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Local

Kish College fees, tuition to jump 10.6 percent

College board says increase needed to make up for decline in state support

Kishwaukee College board of trustees Chairman Bob Johnson, seen here during a 2015 meeting,  said the college had been "backed into a corner" by the state budget impasse and the increase in tuition and fees is the result.
Kishwaukee College board of trustees Chairman Bob Johnson, seen here during a 2015 meeting, said the college had been "backed into a corner" by the state budget impasse and the increase in tuition and fees is the result.

MALTA – Kishwaukee College will be raising tuition and fees by $15 a credit hour next school year, an increase of about 10.6 percent.

The college’s board of trustees voted Tuesday to approve a $10-a-credit-hour tuition increase along with increasing the student technology fee by $5 a credit hour.

For the 2017-18 academic year, in-district tuition and fees will be $156 a credit hour, compared with $141 this year. The technology fee also will increase from $6 to $11 a credit hour, while the $30 online course fee will be eliminated.

For a full-time student taking 12 credit hours, the increase means they will pay $180 more a semester, for a total of $1,872 in tuition and fees compared with $1,692 this year.

The $30 online course fee pays for software used for online learning, but those costs will be offset by the $5 technology fee increase, as the software funded by the fee is used in most courses, according to a news release from the college.

Board of trustees Chairman Bob Johnson said the college had been “backed into a corner” by the state budget impasse, and it already is collecting the maximum level of revenue from property taxes.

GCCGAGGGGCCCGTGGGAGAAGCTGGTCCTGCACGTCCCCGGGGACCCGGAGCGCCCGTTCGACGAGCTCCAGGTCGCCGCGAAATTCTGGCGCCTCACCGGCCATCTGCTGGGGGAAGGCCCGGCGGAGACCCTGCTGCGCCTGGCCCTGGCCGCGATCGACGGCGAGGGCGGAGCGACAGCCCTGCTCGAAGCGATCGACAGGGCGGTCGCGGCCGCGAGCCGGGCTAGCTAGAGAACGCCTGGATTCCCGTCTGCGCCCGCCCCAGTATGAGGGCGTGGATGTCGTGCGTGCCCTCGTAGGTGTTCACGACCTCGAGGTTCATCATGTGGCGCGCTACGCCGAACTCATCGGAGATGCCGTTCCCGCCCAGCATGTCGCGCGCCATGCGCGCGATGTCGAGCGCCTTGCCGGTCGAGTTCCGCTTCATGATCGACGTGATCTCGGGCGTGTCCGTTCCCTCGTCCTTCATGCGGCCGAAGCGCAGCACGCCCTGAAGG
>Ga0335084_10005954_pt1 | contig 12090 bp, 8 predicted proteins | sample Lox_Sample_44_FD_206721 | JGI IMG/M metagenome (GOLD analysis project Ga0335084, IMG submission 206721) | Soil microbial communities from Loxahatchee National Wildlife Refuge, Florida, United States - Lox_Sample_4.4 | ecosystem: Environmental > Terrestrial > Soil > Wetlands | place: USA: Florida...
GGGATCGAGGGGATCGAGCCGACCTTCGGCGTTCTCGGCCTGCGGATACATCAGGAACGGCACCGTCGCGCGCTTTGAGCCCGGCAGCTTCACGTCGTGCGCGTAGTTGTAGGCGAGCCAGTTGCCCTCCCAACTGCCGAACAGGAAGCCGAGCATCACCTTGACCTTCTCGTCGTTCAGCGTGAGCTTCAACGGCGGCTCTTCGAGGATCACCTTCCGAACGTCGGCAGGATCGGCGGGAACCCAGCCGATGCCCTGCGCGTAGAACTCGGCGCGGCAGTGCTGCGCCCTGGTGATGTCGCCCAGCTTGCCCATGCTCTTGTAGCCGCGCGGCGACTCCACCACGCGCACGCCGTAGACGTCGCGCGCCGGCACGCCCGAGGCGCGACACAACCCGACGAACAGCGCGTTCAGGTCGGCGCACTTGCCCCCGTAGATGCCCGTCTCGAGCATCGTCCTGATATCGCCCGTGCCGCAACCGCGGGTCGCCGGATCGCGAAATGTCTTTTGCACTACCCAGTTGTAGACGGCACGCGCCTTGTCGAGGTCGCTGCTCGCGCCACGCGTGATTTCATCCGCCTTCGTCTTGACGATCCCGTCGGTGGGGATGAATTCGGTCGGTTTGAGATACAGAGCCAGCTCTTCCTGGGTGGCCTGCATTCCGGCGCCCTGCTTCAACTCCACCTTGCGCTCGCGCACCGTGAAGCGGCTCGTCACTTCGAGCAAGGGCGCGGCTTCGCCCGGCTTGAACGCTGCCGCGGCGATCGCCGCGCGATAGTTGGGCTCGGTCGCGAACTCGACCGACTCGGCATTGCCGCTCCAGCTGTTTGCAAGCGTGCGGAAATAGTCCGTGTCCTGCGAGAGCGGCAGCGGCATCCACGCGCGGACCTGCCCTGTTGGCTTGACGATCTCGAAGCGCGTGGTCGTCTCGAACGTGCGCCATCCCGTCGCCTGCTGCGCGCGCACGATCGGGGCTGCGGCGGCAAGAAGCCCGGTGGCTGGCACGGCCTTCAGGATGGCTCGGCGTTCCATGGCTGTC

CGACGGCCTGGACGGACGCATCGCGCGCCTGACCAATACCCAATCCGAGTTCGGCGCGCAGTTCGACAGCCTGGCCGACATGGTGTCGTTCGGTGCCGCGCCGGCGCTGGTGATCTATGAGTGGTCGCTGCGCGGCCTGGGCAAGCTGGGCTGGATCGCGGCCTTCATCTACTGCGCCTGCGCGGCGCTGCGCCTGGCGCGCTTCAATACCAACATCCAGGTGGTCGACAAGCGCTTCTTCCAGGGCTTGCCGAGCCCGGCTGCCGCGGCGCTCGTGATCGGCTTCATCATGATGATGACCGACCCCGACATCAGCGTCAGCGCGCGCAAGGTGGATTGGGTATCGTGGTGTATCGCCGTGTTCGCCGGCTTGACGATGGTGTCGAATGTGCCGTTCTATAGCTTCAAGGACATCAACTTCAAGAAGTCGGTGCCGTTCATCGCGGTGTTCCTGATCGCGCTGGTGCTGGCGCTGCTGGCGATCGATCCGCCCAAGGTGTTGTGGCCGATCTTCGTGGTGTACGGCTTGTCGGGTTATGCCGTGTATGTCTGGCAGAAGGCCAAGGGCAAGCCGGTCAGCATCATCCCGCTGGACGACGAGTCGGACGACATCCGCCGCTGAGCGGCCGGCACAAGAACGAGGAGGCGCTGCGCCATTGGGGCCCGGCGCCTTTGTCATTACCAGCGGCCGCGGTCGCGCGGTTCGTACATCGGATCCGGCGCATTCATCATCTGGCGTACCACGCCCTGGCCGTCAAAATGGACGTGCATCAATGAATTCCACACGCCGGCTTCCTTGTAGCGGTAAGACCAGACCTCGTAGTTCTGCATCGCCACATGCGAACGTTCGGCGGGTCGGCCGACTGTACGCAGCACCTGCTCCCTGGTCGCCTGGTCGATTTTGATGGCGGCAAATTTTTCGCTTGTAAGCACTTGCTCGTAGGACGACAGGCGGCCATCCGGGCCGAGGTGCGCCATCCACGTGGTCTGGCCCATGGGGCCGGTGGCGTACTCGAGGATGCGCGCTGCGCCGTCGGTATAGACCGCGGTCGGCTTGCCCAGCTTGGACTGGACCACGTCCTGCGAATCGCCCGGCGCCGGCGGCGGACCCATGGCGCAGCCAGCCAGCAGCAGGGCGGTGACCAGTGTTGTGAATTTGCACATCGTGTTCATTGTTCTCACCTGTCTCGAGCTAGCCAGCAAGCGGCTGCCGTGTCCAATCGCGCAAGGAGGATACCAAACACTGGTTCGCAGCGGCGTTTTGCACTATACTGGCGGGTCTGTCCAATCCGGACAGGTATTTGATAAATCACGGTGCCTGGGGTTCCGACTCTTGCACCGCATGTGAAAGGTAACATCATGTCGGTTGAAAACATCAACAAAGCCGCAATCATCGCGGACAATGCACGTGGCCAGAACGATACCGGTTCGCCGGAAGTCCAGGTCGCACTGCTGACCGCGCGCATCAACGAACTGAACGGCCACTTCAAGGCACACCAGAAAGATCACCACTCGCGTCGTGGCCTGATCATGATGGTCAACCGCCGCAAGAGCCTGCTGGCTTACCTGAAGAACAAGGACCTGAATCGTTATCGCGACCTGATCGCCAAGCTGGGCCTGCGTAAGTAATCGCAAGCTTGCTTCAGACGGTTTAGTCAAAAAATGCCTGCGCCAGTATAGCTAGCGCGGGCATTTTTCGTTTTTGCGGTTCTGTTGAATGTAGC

“It’s never the right time to increase tuition,” he said. “But the state of Illinois has decided in its infinite lack of wisdom that higher education is not a priority.”

Johnson said people have been laid off and expenses cut wherever possible, and the college would have to cut course offerings without the increase in tuition.

“Our choice would be to greatly reduce the services we offer, or to ask students to pay somewhat more than they paid last semester,” he said.

President Laurie Borowicz said in a statement that the college must plan to cover most of its operational expenses without state revenue.

“If we receive state funds, they would be used to pay for deferred capital maintenance and other infrastructure improvements that will not otherwise happen,” she said.

The tuition and fee increase comes at a time when the college is faced with declining enrollment.

Overall enrollment is down about 6.7 percent this semester compared with the previous spring semester, with 3,130 students enrolled this spring, records show. Students are collectively signed up for 29,226 credit hours.

Johnson said enrollment trends were a factor in the board’s decision.

Despite struggles such as a poor state economy and fewer high school graduates, the college has been making an effort to reach more in-district students, he said.

“We are optimistic that we can hold the enrollment where it’s been,” Johnson said.

The Kishwaukee College Foundation, which awards $250,000 to students annually, is preparing to increase scholarship assistance to district students, according to the release.

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